A terror attack in the United Kingdom May 23 killed at least 22, and injured dozens more. As the attack targeted a youth pop concert, a high proportion of the deaths were among children and teenagers. United Kingdom Prime Minister Theresa May immediately cancelled all her ruling Tory Party’s campaign events — national elections are June 8 — so her government could focus on the crisis. The country’s other parties quickly followed suit.
As of yesterday, the Tories had this election locked up to the degree that a generational shift in UK politics was in the offing. If the polls are accurate, the Tories would have eaten deeply into the holdings of other parties not just in England, but in Wales and Scotland as well. Ongoing Brexit talks have justified and energized the Brits separate-and-superior mindset, and Theresa May has been using that energy to reshape the UK political space. That means, among other things, the British Labour party moving into the political wilderness, the de facto absorption of the anti-EU UK Independence party into the Tories, the Liberal Democrats’ return to the fringes of British power, and the evisceration of the Scottish National Party’s stronghold on Scottish politics and an end (for now) of talk of Scottish independence.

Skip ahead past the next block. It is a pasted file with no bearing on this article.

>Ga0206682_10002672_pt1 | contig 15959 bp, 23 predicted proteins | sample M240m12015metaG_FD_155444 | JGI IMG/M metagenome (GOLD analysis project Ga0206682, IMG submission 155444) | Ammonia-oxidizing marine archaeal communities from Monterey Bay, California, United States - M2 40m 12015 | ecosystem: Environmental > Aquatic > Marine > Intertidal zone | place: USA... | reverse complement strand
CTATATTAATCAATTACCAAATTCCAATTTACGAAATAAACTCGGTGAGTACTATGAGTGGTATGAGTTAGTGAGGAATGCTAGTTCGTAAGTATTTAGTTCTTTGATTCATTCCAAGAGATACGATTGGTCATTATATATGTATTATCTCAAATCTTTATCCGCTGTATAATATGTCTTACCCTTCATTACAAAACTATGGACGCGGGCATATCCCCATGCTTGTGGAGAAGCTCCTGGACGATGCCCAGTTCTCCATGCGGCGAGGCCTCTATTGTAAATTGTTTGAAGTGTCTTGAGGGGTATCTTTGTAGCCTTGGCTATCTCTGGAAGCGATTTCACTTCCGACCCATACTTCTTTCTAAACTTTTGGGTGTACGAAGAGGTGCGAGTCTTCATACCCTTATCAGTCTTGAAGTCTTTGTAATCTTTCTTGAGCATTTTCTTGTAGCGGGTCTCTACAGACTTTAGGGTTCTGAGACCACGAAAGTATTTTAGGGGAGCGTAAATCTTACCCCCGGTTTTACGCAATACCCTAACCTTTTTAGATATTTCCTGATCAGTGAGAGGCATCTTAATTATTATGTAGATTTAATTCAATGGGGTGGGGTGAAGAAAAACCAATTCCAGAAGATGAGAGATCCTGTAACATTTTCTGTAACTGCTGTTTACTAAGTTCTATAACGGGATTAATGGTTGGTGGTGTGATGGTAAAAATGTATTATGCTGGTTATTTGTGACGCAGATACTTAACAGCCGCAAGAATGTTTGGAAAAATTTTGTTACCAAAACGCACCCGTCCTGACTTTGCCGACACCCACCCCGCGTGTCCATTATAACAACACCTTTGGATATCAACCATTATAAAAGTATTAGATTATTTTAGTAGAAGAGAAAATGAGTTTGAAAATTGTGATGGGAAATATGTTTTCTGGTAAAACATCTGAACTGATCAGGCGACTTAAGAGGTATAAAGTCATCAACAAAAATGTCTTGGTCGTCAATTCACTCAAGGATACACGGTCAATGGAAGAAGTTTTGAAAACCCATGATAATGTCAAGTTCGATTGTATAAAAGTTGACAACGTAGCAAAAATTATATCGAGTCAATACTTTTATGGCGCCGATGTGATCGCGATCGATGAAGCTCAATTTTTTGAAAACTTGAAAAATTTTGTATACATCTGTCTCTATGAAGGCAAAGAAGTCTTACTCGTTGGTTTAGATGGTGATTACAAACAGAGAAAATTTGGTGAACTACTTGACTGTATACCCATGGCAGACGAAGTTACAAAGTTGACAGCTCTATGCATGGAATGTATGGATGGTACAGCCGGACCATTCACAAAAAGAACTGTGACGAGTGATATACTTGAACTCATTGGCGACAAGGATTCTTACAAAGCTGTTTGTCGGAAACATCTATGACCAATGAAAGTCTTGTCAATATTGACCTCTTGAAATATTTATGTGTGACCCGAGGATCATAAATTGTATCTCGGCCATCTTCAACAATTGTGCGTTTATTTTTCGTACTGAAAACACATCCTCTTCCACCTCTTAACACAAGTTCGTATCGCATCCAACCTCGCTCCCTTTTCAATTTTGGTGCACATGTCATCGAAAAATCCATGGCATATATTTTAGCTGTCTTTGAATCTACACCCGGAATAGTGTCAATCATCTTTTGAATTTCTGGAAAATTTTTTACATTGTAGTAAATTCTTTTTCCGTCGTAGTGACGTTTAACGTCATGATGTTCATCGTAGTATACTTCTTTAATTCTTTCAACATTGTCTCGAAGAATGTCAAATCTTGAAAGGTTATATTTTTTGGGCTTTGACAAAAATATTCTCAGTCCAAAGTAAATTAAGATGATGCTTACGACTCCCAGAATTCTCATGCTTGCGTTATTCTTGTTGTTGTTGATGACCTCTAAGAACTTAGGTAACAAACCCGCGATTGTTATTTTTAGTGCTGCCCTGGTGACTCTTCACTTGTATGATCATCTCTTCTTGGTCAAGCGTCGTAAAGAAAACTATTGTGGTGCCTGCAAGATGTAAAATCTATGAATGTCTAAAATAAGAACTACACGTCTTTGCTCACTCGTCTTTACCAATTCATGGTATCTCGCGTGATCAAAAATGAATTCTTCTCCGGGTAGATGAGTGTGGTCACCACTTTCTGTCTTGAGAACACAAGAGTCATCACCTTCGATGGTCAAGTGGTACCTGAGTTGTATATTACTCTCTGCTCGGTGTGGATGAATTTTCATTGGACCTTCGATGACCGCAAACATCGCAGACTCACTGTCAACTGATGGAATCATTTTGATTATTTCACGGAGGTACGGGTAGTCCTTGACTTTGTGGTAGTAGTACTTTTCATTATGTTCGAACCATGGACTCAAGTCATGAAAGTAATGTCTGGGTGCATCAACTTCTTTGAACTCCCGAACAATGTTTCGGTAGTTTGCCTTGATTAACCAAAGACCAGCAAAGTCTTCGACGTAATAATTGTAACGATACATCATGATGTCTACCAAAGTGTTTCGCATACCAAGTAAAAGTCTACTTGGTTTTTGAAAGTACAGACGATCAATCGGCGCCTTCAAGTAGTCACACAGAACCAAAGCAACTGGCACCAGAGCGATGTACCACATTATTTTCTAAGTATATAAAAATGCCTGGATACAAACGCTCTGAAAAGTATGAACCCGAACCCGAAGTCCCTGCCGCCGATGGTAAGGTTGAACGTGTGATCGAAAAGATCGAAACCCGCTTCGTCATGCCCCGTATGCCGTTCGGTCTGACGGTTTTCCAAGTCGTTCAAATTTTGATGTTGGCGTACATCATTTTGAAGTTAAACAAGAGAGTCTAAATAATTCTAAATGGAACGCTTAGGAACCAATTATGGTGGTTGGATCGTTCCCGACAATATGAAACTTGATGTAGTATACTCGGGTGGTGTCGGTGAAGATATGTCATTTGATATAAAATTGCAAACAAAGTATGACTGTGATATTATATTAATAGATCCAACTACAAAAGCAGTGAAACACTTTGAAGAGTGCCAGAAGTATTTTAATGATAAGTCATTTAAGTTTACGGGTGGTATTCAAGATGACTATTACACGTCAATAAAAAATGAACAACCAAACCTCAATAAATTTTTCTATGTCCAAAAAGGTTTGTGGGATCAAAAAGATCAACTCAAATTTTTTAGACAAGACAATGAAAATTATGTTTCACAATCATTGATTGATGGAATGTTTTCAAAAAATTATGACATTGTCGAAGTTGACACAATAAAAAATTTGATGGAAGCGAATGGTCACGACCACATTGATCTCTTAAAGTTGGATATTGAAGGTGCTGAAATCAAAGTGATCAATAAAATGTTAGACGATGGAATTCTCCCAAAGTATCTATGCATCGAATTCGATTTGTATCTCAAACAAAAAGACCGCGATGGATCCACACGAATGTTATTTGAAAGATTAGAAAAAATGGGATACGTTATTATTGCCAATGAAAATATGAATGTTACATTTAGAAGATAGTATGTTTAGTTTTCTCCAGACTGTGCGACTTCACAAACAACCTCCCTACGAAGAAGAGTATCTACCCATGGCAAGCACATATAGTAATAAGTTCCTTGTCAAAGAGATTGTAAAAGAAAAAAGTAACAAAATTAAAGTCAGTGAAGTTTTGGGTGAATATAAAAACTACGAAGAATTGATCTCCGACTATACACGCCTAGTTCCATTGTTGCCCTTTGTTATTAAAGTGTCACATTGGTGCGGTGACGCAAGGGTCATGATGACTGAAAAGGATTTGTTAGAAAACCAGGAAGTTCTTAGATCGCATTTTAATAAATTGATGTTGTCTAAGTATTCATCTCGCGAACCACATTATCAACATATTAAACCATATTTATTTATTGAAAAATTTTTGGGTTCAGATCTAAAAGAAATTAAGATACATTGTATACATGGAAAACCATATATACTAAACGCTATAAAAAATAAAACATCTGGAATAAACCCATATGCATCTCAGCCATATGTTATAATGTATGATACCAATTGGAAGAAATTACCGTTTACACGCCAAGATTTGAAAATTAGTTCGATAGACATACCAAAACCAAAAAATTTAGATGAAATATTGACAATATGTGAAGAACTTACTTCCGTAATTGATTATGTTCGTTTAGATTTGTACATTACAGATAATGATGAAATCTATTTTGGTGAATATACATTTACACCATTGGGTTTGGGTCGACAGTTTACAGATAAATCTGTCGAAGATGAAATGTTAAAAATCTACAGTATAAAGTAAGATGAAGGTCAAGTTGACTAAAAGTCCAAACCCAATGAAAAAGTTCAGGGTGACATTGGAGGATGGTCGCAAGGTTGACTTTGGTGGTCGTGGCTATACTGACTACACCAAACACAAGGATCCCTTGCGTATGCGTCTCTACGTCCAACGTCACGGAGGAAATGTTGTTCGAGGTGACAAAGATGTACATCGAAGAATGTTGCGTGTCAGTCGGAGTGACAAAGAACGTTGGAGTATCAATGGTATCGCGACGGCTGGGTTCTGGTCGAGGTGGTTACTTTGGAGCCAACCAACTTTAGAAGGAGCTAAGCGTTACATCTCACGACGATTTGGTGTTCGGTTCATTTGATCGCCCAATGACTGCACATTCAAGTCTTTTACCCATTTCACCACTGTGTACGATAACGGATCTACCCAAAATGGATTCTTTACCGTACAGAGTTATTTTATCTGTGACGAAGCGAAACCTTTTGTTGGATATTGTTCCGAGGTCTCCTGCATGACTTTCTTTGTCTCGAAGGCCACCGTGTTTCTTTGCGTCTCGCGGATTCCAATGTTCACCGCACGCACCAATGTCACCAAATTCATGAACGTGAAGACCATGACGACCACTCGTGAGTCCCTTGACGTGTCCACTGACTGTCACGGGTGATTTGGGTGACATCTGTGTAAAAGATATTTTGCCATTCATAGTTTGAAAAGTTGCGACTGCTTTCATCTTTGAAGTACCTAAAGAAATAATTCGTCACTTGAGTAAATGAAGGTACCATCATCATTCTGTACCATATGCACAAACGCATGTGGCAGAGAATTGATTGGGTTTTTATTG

That was before the attack.
Between the rally-round-the-flag effect of terror attacks and the fact that the ruling Tories are the law-and-order party, the UK is now on the cusp of a complete overhaul. Barring some truly unprecedented revelations that bring down May and the entirety of the Conservative leadership, the Tories will walk away from the June elections with the strongest showing of perhaps the last century. In the election’s wake, Labour will not simply be weak, it will be gone and it is unlikely to come back in a meaningful way.